In the 1970s, a new group of manga creators caused a stir in Japan. They were known as “the Magnificent 49ers” or “the Year 24 Group”, after the year most of them were born: 1949, or the 24th year of the Showa era. They created manga with a complexity of storytelling, depth of emotion, and sheer beauty of draughtsmanship that was unprecedented then, and has seldom been matched since. They vastly expanded the scope of shoujo manga (manga for girls), turning it into an artform in its own right. Their influence over the shoujo manga creators who followed them is almost impossible to overstate. And they were all women.
(an impressive splash page of science fiction manga by Keiko Takemiya)
Sadly, very little of their work is available in English. For some reason, English-language manga translators have tended to be reluctant to license older works, although there are signs that that’s beginning to change: Viz has had great critical success with Kazuo Umezu’s The Drifting Classroom from the early 1970s, and CMX has been steadily releasing volumes of Swan by Ariyoshi Kyoko and From Eroica With Love by Yasuko Aoike – both Year 24 Group alumnae. But generally the group remains sadly neglected. How is it that Ryoko Ikeda’s groundbreaking historical epic The Rose of Versailles has been translated into Arabic, Chinese, French, German, Indonesian, Italian, and Spanish – but not English? Unofficial fan translations of the Year 24 Group’s works have been circulating for years – a sure sign that there’s an audience for them.
(page from Keiko Takemiya’s To Terra, published by Vertical Inc)
Still, we take what we can get. Vertical’s 3-volume edition of Keiko Takemiya’s science fiction epic To Terra… is a drop in the ocean of what’s out there in Japanese… but what a drop! Takemiya was one of the most astonishing talents of the astonishing group, and it’s wonderful to see any of her work officially released in English.
To Terra… is set in the far future. Earth’s ecology has been choked by human actions, and even the most advanced technology can’t save it: it is the nature of humanity itself that is at fault. So the tyrannical system/ruler Universal Control determines that humanity itself must be reformed, through the regime of Superior Domination, which controls every aspect of human society. Or – almost every aspect. When the Universal Control “maturity check” is made on children in their teens, sometimes the check creates one of the Mu, a mutant race of long-lived but physically weak telepaths that Universal Control seeks to crush mercilessly. The Mu have been hunted for all of their existence. They want to return to Earth, to Terra, and they are determined not to let Universal Control get in their way. Their future is placed in the hands of reluctant youngster Jomy Marcus Shin, who has both the psychic strength of a Mu and the physical strength of a human.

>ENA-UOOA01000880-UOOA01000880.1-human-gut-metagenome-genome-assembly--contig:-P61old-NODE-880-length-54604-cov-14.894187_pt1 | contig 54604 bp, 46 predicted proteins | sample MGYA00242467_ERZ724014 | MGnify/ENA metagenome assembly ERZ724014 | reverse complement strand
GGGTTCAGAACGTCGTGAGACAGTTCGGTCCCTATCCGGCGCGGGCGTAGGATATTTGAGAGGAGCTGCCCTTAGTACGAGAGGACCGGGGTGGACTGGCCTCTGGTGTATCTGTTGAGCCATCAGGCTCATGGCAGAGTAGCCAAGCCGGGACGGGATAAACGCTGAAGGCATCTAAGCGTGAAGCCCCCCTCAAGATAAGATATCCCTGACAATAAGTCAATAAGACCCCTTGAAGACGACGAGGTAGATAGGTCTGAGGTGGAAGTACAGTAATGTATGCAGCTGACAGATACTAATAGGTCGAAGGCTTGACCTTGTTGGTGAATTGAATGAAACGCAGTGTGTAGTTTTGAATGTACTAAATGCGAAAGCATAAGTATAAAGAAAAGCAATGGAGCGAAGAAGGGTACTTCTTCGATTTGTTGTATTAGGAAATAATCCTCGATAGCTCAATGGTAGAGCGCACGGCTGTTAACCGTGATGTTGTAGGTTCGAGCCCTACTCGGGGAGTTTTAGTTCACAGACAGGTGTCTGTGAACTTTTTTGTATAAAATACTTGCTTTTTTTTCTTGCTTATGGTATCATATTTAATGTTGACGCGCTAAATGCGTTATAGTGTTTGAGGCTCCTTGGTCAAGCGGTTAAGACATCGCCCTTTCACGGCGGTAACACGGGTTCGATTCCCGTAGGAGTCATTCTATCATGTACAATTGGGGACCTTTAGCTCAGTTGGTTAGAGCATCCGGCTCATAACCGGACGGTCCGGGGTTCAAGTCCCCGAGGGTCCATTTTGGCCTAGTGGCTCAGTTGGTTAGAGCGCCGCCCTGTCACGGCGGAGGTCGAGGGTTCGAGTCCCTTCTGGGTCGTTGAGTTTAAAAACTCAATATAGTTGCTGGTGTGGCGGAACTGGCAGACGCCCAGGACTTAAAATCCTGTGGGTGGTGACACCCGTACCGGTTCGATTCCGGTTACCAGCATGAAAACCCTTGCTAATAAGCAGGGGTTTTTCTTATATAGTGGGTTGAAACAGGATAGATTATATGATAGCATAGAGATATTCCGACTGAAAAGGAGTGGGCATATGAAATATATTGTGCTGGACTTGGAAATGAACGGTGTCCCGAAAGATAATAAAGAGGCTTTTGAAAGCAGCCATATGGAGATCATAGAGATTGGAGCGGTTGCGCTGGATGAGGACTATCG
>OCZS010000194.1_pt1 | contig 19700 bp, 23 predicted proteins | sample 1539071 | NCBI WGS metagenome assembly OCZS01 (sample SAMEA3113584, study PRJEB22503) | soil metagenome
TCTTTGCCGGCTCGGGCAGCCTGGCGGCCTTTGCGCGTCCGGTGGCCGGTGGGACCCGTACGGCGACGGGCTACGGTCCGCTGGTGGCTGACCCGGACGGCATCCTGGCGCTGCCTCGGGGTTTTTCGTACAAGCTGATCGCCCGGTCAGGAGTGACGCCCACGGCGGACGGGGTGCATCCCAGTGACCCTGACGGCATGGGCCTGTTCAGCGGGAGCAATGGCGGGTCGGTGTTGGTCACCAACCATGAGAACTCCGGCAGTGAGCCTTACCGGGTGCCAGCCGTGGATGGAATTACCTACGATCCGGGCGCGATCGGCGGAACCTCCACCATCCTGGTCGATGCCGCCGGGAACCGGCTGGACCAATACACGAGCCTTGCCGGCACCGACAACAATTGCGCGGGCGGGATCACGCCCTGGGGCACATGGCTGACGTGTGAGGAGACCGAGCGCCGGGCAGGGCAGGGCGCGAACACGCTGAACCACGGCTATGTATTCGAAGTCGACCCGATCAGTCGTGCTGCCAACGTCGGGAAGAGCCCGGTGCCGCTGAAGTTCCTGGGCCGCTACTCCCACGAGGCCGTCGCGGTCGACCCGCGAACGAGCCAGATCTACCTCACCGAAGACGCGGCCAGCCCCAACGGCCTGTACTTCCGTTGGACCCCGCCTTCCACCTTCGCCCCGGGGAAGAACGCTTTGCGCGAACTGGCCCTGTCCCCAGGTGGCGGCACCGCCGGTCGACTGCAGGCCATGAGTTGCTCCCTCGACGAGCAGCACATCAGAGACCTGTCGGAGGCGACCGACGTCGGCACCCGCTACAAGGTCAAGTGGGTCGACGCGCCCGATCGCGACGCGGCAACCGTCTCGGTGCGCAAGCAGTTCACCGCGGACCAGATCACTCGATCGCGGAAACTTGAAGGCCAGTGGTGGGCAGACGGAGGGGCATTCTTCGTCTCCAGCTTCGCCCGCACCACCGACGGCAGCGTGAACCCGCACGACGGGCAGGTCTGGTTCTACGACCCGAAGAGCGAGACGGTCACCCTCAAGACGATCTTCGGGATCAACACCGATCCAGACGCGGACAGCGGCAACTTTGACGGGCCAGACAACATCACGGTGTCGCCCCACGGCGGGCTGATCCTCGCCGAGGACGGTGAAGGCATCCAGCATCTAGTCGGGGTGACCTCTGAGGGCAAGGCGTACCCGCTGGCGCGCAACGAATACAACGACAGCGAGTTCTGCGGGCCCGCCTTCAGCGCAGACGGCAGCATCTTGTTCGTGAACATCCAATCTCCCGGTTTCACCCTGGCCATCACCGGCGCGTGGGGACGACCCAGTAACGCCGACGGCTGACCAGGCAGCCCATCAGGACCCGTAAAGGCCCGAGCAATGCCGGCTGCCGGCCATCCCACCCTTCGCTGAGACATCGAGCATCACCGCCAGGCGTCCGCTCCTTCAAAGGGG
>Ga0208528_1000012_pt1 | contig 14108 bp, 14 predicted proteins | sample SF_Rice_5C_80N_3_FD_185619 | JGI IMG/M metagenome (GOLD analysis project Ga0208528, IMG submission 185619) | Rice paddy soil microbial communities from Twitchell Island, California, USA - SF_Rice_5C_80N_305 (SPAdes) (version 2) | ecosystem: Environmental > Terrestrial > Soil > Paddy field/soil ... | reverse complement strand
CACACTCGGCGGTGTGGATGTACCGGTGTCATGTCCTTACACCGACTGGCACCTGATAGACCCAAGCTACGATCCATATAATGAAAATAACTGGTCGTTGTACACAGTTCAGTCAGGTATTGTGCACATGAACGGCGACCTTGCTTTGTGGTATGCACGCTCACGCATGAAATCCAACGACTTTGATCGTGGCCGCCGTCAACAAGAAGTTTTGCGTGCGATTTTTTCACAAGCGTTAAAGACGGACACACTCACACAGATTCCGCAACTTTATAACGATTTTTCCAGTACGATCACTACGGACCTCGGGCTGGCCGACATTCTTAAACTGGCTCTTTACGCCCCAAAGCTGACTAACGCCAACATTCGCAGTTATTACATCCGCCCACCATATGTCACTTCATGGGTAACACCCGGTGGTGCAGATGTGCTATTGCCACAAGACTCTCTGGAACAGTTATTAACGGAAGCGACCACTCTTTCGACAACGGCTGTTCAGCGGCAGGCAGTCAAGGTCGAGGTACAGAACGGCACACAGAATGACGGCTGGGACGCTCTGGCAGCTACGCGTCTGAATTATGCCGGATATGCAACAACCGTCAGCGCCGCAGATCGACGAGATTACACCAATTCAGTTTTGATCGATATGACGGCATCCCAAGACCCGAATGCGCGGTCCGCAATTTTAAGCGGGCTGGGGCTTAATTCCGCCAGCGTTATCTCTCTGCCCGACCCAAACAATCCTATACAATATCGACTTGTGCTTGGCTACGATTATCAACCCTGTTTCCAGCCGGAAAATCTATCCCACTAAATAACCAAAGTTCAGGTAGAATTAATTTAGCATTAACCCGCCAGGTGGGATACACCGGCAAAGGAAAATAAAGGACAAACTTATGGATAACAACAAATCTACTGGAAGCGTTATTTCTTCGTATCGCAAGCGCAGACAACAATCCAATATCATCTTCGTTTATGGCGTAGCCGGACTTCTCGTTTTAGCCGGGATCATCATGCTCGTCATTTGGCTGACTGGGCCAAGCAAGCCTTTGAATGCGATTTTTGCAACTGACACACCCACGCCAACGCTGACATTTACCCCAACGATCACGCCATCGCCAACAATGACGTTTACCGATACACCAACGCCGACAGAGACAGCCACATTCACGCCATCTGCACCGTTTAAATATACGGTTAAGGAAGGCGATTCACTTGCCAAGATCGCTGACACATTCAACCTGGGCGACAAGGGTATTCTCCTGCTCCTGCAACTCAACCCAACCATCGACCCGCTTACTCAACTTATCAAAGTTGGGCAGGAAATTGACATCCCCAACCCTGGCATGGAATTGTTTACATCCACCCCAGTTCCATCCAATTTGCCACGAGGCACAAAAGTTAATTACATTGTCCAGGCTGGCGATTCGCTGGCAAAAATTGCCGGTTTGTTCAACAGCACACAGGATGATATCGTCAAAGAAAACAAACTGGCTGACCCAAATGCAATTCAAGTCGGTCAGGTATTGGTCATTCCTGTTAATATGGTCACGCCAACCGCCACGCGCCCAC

So far I’ve only read the first volume of To Terra…, but I can already tell that it’s going to be a masterly work when I’ve read the whole thing, and I can’t wait to get my hands on the second and third volumes. I’m not sure what aspect of the story I find most enthralling. Is it Takemiya’s gorgeous art? The emotional intensity of the turmoil she puts her characters through? The epic scale of the conflict? Maybe it’s all of these things at once. To Terra… is rapid in pace and grand in ambitions, and still does not neglect the human element of the events it chronicles – even when its characters are not, strictly speaking, human. It was drawn in the 70s, but it could have been written yesterday; there’s not a trace of camp or silliness to be found. A truly timeless classic.
(a dramatic sci-fi moment from Keiko Takemiya’s To Terra)
Katherine Farmar writes regularly on comics and culture from around the world, you can read more on her comics blog Whereof One Can Speak.